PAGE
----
The daily mail is a frustratingly common source of clutter, packed as it can be with unwanted catalogs, credit card offers, and other unsolicited correspondence. While it may not be possible to put an end to junk mail altogether, there are a few simple steps you can take to significantly cut back: visit DMAchoice to opt out of marketing offers and ads; submit a request through Opt Out Prescreen to stop receiving offers of pre-approved credit cards and insurance; and use Catalog Choice to get your name off of catalog mailing lists.

#5: Do 5 Minutes of Organizing Maintenance Every Day
It's always much harder--and far more frustrating--to have to spend hours dealing with several weeks' worth of clutter or disorganization than it is to take the "little and often" approach to staying on top of things. Taking as little as 5 minutes a day to tackle simple organizing tasks like putting clothes away, clearing unwanted papers off your desk, emptying the dishwasher, and recycling the day's newspaper will keep you from having to devote more time to those tasks once they've snowballed after a week or two.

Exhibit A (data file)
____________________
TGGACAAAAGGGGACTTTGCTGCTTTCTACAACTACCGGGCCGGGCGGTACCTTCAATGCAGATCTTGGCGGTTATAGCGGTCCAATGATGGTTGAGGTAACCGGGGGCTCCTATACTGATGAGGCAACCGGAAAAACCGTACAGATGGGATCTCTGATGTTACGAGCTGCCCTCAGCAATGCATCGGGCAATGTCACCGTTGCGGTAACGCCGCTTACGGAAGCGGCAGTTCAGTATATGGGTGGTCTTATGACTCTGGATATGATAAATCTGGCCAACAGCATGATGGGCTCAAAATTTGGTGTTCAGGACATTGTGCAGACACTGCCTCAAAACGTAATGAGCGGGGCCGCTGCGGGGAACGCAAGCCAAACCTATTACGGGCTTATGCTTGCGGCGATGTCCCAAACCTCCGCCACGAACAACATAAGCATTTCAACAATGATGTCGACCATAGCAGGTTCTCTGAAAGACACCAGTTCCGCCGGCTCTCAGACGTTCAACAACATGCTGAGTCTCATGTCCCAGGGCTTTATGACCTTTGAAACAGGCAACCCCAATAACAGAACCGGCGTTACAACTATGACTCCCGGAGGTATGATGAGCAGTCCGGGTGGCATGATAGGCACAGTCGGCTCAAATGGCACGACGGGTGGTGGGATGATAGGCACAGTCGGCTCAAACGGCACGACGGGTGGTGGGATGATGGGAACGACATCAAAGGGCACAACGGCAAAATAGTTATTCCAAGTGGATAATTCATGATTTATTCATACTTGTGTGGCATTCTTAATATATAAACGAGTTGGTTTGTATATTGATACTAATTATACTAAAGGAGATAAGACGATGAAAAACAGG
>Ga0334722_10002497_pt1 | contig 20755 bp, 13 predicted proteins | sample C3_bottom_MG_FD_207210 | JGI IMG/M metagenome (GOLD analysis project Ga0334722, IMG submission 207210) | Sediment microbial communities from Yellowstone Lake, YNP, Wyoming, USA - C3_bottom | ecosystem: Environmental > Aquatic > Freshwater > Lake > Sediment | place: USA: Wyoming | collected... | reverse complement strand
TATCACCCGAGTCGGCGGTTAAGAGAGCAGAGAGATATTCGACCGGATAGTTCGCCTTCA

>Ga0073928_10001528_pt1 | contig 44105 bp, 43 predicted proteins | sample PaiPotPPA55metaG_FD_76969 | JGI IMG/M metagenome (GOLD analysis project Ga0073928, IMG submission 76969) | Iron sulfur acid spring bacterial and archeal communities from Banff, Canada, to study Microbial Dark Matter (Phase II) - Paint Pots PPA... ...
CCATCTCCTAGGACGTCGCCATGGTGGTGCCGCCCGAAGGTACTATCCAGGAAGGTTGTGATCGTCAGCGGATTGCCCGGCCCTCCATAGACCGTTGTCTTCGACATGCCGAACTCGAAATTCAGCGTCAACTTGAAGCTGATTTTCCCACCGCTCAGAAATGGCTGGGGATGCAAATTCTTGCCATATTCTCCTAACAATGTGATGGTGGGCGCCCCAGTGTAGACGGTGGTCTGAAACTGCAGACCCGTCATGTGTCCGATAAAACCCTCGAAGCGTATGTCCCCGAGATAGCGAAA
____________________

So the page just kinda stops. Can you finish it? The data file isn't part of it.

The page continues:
Adopt Franklin's "ounce of prevention" mindset to stay in control of your space, stuff, time, and tasks with much less effort than you'd have to expend if you were to focus on the cure once things had gotten out of control.

Sunday, February 06, 2011

How to Donate or Dispose of Almost Anything

Tip of the Week, January 23, 2011

More and more these days, we're conscious of not wanting to send usable items to the landfill, and of trying to recycle as much as possible. This is definitely a big step in the right direction, though it can get tricky if you've got stuff cluttering up your space that you're holding onto only because you're not sure where or how to responsibly part with it.

The good news is that there are now charities and companies that will take almost anything you might want to donate or recycle, from clothes to computers to construction materials. Here are some of my favorite resources for clearing out your unwanted stuff without sending it to the dump.

Think Outside the Bin